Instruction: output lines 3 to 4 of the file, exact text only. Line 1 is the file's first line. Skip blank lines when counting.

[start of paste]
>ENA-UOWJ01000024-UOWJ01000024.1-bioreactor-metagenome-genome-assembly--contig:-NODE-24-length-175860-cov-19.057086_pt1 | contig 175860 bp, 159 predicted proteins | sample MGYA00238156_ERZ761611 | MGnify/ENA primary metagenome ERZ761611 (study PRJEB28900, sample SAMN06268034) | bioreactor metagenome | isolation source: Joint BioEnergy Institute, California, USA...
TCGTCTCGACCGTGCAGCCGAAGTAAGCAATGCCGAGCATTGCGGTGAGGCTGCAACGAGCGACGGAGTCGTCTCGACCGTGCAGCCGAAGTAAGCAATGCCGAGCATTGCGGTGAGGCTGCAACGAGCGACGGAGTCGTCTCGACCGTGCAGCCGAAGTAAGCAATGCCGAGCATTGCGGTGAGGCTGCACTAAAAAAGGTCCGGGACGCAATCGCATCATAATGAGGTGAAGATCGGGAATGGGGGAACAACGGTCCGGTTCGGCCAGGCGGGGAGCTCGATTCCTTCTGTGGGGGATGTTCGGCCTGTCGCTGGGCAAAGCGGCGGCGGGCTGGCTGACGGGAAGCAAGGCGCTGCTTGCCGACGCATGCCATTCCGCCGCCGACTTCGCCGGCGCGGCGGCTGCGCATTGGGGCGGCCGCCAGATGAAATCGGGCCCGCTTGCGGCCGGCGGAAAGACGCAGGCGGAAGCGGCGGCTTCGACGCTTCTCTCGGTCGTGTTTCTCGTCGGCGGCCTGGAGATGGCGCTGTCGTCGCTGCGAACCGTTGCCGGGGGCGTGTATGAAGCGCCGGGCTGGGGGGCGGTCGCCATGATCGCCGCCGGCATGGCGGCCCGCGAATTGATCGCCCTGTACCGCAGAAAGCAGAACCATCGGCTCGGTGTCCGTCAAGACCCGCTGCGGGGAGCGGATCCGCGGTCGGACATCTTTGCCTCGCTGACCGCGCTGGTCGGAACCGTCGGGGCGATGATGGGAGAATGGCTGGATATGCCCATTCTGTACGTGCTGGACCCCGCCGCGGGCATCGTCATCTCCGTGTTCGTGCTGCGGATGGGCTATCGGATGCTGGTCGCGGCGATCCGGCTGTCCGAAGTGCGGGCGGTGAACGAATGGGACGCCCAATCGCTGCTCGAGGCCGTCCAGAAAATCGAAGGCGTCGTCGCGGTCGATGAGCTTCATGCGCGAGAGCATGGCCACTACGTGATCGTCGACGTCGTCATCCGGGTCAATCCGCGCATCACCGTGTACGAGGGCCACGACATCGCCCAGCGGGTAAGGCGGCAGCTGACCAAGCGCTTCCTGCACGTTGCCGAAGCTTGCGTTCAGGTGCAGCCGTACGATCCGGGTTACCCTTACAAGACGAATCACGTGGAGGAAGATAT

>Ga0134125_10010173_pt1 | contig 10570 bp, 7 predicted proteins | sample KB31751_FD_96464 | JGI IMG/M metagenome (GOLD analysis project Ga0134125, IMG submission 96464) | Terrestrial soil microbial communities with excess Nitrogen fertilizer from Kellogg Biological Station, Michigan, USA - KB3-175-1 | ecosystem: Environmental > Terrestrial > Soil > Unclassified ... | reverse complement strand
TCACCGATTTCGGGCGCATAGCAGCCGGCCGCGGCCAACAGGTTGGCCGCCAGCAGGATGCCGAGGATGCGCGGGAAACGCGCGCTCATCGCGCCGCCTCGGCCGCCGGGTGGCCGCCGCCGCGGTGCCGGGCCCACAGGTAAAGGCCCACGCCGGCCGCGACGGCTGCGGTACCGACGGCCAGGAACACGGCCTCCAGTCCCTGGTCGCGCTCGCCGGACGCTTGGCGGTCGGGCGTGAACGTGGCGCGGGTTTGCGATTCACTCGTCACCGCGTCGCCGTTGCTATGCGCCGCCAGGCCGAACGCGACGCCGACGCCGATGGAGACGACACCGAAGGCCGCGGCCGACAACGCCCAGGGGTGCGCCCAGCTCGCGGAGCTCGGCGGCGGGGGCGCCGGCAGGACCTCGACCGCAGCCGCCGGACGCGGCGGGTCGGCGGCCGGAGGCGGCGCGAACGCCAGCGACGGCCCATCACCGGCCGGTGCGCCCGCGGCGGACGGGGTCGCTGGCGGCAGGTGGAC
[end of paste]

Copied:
>Ga0134125_10010173_pt1 | contig 10570 bp, 7 predicted proteins | sample KB31751_FD_96464 | JGI IMG/M metagenome (GOLD analysis project Ga0134125, IMG submission 96464) | Terrestrial soil microbial communities with excess Nitrogen fertilizer from Kellogg Biological Station, Michigan, USA - KB3-175-1 | ecosystem: Environmental > Terrestrial > Soil > Unclassified ... | reverse complement strand
TCACCGATTTCGGGCGCATAGCAGCCGGCCGCGGCCAACAGGTTGGCCGCCAGCAGGATGCCGAGGATGCGCGGGAAACGCGCGCTCATCGCGCCGCCTCGGCCGCCGGGTGGCCGCCGCCGCGGTGCCGGGCCCACAGGTAAAGGCCCACGCCGGCCGCGACGGCTGCGGTACCGACGGCCAGGAACACGGCCTCCAGTCCCTGGTCGCGCTCGCCGGACGCTTGGCGGTCGGGCGTGAACGTGGCGCGGGTTTGCGATTCACTCGTCACCGCGTCGCCGTTGCTATGCGCCGCCAGGCCGAACGCGACGCCGACGCCGATGGAGACGACACCGAAGGCCGCGGCCGACAACGCCCAGGGGTGCGCCCAGCTCGCGGAGCTCGGCGGCGGGGGCGCCGGCAGGACCTCGACCGCAGCCGCCGGACGCGGCGGGTCGGCGGCCGGAGGCGGCGCGAACGCCAGCGACGGCCCATCACCGGCCGGTGCGCCCGCGGCGGACGGGGTCGCTGGCGGCAGGTGGAC